Velvet... Keep or strip?

Yukondog

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I've not hunted mulies in velvet during August. But, there is a chance it will happen this year or next.

For those that have shot a buck in velvet what do you do? Do strip the velvet off or do you keep it? If you try to save it what is your routine for preserving your trophy before you can get it to your taxi? Depending on the what time in the hunt a buck was down it may take several days before I'm back in town.

Thanks for the info.

Matt
 

robby denning

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I love to keep them in the velvet, but it's pretty tough unless you're close to the road.
If you can get them in a hefty bag with ice, that will keep them cool and flies off. Then you can freeze-dry them in the freezer for about a year. I've done this once and it worked, but the velvet will become very flat.

I prefer to strip them now and send them in for the artificial velvet. Gets them "puffy" again and is actually more true-to life. Costs about a buck per measurable inch (can deduct inside spread and H measurments). Research Mannequins does the articial process. It's durable and looks good.

Great thing this way is you don't have to worry about tearing up the velvet in the hills on the packout or if the flies get to it.

Vandal did a thread on here a while back and had pics of his artificial. Maybe do a search or he'll chime in again or PM him from the member list under community above.
 

2rocky

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Roy Grace (Bohntr) wrote this up...

Generally when archery seasons begin out West, most monster mule deer will still be in the velvet stage of antler development. Many hunters want to preserve their velvet trophy, but are either not able to get it frozen and preserved or get it to a taxidermist in a timely manner. As a result, the velvet slips and they no longer have the ability to mount it with the velvet on. Here's what I've done over the years that's worked for me when I couldn't get the antlers to a taxidermist within one day.

If you want to properly preserve velvet antlers IN THE FIELD, you will have to inject & brush them with formaldehyde and/or some of the new less toxic chemicals (4 in 1 solution works great as does Knobloch's antler in velvet tan). I personally prefer the 4 in 1 solution to Velvet Tan, as it was easier to use for me, however, both will work. A very respected taxidermist whose specialty was velvet antlers taught me this technique.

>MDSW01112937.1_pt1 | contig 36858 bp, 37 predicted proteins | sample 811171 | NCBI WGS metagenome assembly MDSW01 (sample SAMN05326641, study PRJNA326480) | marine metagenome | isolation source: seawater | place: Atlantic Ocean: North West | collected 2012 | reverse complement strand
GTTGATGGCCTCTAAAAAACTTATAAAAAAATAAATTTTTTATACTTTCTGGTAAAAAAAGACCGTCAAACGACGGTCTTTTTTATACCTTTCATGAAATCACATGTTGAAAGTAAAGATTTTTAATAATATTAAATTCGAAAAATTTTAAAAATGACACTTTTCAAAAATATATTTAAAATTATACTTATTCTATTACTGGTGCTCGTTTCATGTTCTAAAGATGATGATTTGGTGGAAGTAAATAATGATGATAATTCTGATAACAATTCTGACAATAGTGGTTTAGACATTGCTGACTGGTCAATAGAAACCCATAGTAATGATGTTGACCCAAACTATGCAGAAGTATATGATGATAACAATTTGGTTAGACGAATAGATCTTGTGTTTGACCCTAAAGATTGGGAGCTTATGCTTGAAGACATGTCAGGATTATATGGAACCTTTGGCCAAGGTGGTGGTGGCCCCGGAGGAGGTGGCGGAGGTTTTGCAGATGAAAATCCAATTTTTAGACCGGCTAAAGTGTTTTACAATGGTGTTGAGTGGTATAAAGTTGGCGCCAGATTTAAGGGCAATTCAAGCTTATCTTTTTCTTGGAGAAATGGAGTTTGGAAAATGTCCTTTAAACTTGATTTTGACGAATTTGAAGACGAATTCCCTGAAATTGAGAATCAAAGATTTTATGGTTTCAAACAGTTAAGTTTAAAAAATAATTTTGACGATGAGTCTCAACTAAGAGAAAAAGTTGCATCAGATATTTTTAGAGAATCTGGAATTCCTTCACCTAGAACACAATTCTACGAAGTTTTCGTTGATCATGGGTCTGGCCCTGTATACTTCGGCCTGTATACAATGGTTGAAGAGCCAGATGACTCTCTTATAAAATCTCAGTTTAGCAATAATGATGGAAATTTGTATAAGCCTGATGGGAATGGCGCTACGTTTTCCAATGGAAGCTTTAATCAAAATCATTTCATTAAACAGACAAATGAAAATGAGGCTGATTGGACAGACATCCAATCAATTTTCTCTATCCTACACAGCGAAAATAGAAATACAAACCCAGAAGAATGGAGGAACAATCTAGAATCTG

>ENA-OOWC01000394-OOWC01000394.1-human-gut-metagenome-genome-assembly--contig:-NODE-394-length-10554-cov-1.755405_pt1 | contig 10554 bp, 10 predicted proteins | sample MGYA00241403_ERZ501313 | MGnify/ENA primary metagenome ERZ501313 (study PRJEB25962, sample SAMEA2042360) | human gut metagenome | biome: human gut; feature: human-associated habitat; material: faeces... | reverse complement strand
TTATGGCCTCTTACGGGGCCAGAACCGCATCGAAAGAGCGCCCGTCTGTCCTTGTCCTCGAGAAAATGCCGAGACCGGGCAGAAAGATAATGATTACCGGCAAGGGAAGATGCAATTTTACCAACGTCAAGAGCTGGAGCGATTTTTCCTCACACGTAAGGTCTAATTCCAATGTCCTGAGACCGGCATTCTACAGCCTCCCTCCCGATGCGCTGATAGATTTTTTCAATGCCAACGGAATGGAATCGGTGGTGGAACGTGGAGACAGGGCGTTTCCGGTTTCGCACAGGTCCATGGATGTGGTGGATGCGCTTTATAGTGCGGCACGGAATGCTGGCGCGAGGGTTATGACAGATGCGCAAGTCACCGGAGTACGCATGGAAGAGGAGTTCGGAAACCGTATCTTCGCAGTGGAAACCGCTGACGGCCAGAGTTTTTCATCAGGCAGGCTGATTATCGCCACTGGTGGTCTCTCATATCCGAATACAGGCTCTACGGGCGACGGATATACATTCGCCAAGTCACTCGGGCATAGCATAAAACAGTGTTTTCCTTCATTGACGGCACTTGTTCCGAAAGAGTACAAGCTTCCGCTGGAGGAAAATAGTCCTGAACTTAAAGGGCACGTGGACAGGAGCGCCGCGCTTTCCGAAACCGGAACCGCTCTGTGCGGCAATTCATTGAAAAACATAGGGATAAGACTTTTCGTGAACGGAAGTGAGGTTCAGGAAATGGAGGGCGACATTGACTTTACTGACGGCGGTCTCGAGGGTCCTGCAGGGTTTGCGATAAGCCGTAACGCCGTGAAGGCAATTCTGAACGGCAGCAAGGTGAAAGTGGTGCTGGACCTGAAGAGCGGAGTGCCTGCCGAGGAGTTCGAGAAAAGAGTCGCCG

First, (using rubber gloves and eye protection) take a razor blade and make small incisions at the tips of all points (less than 1/8"). Next hang the antlers upside down, allowing the blood to drain. Starting at the bases inject the solution into the veins (you'll see and feel them) that follow the antler. You will begin to see the solution "push" out blood towards the tips. Continue injecting the solution as you work the untreated blood towards the tips. When you reach the ends, make sure you've treated ALL the veins on each antler. You'll quit injecting solution when the color of the solution is the same coming out as it was going in.

Allow the antlers to hang upside down overnight. After the solution/ treated blood has stopped dripping out the ends, use a very fine painters brush and lightly brush the velvet with the solution. This will prevent bugs from entering the velvet that has no blood. After allowing the velvet to dry, lightly "brush" out the velvet to give it the natural uniform look. Remember; wear eye protection and gloves when using formaldehyde or any other chemicals. Slow down and don't be in a hurry to finish. If done correctly, your trophy will last forever.
 

Slim Jim

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^^^ this is exactly what my taxidermist told me to do except not to make incisions at antler tips with a blade because the velvet will peel and open up. Instead take your needle that you are using to inject and flush the blood out and prick the tips about ten times or so with the needle.
 

muleyman

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It has been the experience of myself and my mentor in the taxidermy business (a combined 37 years) no matter how well you treat the natural velvet with the best products on the market, eventually you will end up with bugs in your mount. We always recommend artificial velvet to preserve the longevity of the trophy, there are ways to make it look just as natural.